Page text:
As for family conflicts during time of crisis... they happen way too often. If I could say on word it would be communication. Family member have to talk to each other. Have... (15 replies)
... Just a quick update...well my dad is doing remarkably well. He is physically back to where he was before going into the hospital, sugars and heart meds are regulated through a book provided through the pharmacy. It's made our lives so much easier. His mental state seems better, seriously we had Easter dinner together and only had one slip up. He forgot where the dishwasher... (15 replies)
... If he failed the clock test then you know basically what you need to know... he has some type of dementia and needs assistance, especially if he is trying to care for your mother in law and himself. He will tell you everything is ok, give you excuses for not passing the test (the clock is only part of it), and honestly does not know just how bad it is.
You need to go see... (1 replies)
... First, I am sorry you are having to deal with this again Nina. I am glad that his other medical problem have improved.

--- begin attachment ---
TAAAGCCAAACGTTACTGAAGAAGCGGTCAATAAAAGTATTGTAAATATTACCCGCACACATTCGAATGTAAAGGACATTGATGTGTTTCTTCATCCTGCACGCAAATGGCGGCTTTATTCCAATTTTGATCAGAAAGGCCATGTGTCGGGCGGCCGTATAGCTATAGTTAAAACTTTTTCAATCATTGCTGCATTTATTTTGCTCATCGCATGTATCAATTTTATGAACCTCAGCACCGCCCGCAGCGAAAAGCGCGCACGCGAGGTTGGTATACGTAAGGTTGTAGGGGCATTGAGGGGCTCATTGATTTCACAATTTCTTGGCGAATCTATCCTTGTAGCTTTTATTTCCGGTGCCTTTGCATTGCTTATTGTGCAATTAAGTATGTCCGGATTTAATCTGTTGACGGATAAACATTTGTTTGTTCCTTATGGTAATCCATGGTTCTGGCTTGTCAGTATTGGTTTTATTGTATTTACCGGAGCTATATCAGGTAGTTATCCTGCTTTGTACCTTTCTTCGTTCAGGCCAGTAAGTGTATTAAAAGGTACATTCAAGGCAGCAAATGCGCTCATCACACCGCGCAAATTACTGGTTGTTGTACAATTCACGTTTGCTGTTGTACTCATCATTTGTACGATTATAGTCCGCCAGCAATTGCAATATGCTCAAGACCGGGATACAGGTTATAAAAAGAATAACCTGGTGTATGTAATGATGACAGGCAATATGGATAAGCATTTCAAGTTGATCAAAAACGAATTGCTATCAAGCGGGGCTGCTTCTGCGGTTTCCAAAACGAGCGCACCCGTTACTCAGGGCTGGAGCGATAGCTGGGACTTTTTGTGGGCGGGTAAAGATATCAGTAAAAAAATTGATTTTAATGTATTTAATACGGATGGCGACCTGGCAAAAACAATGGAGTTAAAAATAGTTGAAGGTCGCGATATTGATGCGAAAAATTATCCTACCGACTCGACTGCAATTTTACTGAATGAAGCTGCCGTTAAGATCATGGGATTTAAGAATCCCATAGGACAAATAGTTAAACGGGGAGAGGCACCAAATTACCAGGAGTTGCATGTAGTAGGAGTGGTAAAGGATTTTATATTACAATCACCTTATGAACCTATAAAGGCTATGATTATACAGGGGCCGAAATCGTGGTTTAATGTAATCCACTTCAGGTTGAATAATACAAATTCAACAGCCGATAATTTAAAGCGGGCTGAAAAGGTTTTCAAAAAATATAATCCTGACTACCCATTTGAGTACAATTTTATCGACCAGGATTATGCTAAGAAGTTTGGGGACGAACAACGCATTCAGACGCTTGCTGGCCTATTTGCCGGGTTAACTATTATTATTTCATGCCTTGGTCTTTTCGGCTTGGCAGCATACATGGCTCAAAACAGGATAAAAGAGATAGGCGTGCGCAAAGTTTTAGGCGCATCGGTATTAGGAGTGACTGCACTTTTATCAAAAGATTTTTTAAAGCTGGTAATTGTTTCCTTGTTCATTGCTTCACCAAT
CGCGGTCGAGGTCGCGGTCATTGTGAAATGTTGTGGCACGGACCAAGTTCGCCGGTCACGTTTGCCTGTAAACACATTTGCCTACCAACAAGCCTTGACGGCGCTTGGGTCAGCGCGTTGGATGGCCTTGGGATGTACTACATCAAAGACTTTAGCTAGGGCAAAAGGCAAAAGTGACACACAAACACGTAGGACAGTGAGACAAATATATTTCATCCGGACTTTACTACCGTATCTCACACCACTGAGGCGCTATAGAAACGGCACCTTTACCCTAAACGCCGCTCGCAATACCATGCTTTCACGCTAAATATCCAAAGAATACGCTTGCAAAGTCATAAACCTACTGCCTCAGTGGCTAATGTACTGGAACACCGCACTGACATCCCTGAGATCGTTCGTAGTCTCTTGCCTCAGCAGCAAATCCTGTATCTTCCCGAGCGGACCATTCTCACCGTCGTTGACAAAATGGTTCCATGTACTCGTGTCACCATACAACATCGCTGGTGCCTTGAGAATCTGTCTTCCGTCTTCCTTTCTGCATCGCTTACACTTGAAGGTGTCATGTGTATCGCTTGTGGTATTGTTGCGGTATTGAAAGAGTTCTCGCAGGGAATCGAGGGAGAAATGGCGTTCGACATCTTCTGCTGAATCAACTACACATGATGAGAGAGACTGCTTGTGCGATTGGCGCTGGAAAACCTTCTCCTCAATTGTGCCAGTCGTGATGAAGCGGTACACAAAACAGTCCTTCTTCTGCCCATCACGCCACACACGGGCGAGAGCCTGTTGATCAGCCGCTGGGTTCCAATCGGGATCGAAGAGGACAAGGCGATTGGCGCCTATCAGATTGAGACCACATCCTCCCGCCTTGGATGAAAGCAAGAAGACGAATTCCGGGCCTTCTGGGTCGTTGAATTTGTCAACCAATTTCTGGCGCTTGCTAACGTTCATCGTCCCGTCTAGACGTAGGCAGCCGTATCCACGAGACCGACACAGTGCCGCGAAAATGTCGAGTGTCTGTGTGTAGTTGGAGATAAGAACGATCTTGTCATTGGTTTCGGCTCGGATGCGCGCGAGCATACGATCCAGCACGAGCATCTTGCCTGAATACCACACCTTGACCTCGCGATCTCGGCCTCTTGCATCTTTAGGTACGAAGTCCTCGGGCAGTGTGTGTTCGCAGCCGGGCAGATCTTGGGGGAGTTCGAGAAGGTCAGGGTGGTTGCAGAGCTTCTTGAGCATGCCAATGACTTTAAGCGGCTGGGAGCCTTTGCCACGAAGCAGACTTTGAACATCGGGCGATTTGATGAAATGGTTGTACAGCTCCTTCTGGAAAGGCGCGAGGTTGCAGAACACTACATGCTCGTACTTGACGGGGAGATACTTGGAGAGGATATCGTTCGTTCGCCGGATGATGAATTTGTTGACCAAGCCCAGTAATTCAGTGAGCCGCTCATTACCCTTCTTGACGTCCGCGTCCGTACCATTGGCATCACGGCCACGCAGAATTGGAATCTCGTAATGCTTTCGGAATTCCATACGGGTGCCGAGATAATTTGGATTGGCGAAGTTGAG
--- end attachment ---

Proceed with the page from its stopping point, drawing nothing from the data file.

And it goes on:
If he only scored a 12 out of 30 on the MMSE then this is not new. It is something that has been progressing for years. Kudos to the doctor for taking the appropriate step in taking away his driving privileges. His cognitive ability to drive and... (15 replies)
... Well my father was released from hospital today. His colonoscopy showed some polyps which were biopsied but no concern for cancer again which is great. His heart failure is under control and is on new meds for that. Bad news the doctors called my brother and told him they suspect dementia and that he scored 12/30 on a test they gave him and they have to take away his license... (15 replies)